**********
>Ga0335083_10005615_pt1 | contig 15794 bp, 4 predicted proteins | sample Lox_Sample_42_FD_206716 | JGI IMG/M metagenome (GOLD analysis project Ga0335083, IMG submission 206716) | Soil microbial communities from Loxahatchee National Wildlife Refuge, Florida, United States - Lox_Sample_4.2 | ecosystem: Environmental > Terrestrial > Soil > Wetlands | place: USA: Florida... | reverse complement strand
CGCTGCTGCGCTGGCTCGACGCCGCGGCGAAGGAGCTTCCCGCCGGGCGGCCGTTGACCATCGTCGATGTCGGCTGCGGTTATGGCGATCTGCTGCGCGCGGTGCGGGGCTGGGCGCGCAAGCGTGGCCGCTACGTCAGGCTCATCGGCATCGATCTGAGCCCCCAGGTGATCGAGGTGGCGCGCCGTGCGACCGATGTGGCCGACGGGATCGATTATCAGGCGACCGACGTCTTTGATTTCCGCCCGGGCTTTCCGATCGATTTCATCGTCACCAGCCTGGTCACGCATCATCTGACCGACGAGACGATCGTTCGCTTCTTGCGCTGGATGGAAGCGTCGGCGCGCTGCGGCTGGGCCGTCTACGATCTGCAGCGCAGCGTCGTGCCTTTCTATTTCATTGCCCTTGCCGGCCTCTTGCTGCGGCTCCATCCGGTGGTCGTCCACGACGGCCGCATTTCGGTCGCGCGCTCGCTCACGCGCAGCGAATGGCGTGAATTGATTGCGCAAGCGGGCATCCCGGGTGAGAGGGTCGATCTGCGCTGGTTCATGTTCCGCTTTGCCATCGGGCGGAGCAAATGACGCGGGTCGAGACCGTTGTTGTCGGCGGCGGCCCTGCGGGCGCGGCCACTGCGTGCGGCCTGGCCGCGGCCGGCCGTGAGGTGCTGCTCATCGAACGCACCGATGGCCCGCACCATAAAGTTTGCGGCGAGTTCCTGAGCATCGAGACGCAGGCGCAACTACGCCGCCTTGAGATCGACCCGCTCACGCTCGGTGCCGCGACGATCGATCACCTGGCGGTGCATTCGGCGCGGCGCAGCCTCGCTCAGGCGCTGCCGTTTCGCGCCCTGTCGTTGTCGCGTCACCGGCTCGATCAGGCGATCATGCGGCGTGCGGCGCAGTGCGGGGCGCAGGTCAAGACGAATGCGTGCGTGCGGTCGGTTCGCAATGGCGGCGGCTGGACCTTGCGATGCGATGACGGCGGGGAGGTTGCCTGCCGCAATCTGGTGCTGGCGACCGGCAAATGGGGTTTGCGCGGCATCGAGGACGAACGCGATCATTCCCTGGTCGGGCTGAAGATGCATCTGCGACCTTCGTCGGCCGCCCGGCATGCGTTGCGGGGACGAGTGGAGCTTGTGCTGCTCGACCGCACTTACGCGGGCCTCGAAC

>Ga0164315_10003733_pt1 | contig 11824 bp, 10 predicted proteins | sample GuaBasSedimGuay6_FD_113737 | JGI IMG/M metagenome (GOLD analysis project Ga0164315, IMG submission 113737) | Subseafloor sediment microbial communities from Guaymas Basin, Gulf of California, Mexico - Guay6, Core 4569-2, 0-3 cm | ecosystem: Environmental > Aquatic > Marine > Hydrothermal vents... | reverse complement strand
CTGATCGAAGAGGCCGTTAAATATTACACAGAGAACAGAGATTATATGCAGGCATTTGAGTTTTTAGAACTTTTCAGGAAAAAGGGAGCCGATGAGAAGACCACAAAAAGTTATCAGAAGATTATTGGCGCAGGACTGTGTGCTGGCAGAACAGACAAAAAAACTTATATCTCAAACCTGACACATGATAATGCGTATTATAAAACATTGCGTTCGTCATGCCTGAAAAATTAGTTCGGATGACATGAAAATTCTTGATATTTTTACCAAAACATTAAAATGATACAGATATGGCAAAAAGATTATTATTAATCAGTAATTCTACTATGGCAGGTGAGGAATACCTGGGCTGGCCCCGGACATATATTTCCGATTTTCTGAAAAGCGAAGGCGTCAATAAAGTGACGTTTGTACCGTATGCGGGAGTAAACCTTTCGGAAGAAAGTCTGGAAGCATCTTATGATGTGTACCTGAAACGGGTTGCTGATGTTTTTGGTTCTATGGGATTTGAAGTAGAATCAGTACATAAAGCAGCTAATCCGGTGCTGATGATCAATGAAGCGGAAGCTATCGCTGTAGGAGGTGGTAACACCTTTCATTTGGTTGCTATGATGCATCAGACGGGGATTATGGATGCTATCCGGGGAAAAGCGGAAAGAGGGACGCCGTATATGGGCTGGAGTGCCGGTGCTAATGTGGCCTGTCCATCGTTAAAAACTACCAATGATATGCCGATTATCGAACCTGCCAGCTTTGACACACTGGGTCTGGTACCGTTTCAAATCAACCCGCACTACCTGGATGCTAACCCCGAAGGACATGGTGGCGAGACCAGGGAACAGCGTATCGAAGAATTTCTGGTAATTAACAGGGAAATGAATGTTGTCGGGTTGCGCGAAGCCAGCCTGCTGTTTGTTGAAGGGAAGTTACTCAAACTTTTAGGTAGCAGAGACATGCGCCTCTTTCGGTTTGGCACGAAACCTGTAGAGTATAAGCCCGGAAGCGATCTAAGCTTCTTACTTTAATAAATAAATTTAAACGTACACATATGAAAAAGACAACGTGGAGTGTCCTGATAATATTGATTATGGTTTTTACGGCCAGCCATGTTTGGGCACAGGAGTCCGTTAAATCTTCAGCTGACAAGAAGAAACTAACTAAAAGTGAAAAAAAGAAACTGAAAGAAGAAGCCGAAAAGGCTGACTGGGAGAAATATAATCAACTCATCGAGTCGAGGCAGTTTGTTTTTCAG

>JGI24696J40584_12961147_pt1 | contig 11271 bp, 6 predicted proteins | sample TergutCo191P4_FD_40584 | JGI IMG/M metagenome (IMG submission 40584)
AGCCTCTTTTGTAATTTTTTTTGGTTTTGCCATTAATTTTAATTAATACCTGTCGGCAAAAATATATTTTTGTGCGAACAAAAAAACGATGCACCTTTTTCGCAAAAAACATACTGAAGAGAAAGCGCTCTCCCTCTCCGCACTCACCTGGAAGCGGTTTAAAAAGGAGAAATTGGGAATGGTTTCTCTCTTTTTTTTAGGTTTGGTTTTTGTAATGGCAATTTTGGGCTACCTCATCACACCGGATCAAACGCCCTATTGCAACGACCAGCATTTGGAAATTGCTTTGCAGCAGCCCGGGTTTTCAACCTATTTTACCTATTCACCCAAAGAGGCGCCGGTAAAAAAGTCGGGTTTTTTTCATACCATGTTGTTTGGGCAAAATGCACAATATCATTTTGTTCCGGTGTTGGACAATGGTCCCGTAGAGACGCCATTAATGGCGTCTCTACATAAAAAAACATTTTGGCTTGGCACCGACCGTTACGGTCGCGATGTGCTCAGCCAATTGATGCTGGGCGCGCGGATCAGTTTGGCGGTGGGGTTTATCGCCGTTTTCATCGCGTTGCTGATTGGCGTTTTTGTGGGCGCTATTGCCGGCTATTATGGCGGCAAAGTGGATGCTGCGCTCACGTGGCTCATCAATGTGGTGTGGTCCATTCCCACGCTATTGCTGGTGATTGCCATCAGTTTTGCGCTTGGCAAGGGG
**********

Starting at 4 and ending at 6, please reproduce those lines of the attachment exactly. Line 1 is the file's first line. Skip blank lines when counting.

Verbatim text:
CTGATCGAAGAGGCCGTTAAATATTACACAGAGAACAGAGATTATATGCAGGCATTTGAGTTTTTAGAACTTTTCAGGAAAAAGGGAGCCGATGAGAAGACCACAAAAAGTTATCAGAAGATTATTGGCGCAGGACTGTGTGCTGGCAGAACAGACAAAAAAACTTATATCTCAAACCTGACACATGATAATGCGTATTATAAAACATTGCGTTCGTCATGCCTGAAAAATTAGTTCGGATGACATGAAAATTCTTGATATTTTTACCAAAACATTAAAATGATACAGATATGGCAAAAAGATTATTATTAATCAGTAATTCTACTATGGCAGGTGAGGAATACCTGGGCTGGCCCCGGACATATATTTCCGATTTTCTGAAAAGCGAAGGCGTCAATAAAGTGACGTTTGTACCGTATGCGGGAGTAAACCTTTCGGAAGAAAGTCTGGAAGCATCTTATGATGTGTACCTGAAACGGGTTGCTGATGTTTTTGGTTCTATGGGATTTGAAGTAGAATCAGTACATAAAGCAGCTAATCCGGTGCTGATGATCAATGAAGCGGAAGCTATCGCTGTAGGAGGTGGTAACACCTTTCATTTGGTTGCTATGATGCATCAGACGGGGATTATGGATGCTATCCGGGGAAAAGCGGAAAGAGGGACGCCGTATATGGGCTGGAGTGCCGGTGCTAATGTGGCCTGTCCATCGTTAAAAACTACCAATGATATGCCGATTATCGAACCTGCCAGCTTTGACACACTGGGTCTGGTACCGTTTCAAATCAACCCGCACTACCTGGATGCTAACCCCGAAGGACATGGTGGCGAGACCAGGGAACAGCGTATCGAAGAATTTCTGGTAATTAACAGGGAAATGAATGTTGTCGGGTTGCGCGAAGCCAGCCTGCTGTTTGTTGAAGGGAAGTTACTCAAACTTTTAGGTAGCAGAGACATGCGCCTCTTTCGGTTTGGCACGAAACCTGTAGAGTATAAGCCCGGAAGCGATCTAAGCTTCTTACTTTAATAAATAAATTTAAACGTACACATATGAAAAAGACAACGTGGAGTGTCCTGATAATATTGATTATGGTTTTTACGGCCAGCCATGTTTGGGCACAGGAGTCCGTTAAATCTTCAGCTGACAAGAAGAAACTAACTAAAAGTGAAAAAAAGAAACTGAAAGAAGAAGCCGAAAAGGCTGACTGGGAGAAATATAATCAACTCATCGAGTCGAGGCAGTTTGTTTTTCAG

>JGI24696J40584_12961147_pt1 | contig 11271 bp, 6 predicted proteins | sample TergutCo191P4_FD_40584 | JGI IMG/M metagenome (IMG submission 40584)
AGCCTCTTTTGTAATTTTTTTTGGTTTTGCCATTAATTTTAATTAATACCTGTCGGCAAAAATATATTTTTGTGCGAACAAAAAAACGATGCACCTTTTTCGCAAAAAACATACTGAAGAGAAAGCGCTCTCCCTCTCCGCACTCACCTGGAAGCGGTTTAAAAAGGAGAAATTGGGAATGGTTTCTCTCTTTTTTTTAGGTTTGGTTTTTGTAATGGCAATTTTGGGCTACCTCATCACACCGGATCAAACGCCCTATTGCAACGACCAGCATTTGGAAATTGCTTTGCAGCAGCCCGGGTTTTCAACCTATTTTACCTATTCACCCAAAGAGGCGCCGGTAAAAAAGTCGGGTTTTTTTCATACCATGTTGTTTGGGCAAAATGCACAATATCATTTTGTTCCGGTGTTGGACAATGGTCCCGTAGAGACGCCATTAATGGCGTCTCTACATAAAAAAACATTTTGGCTTGGCACCGACCGTTACGGTCGCGATGTGCTCAGCCAATTGATGCTGGGCGCGCGGATCAGTTTGGCGGTGGGGTTTATCGCCGTTTTCATCGCGTTGCTGATTGGCGTTTTTGTGGGCGCTATTGCCGGCTATTATGGCGGCAAAGTGGATGCTGCGCTCACGTGGCTCATCAATGTGGTGTGGTCCATTCCCACGCTATTGCTGGTGATTGCCATCAGTTTTGCGCTTGGCAAGGGG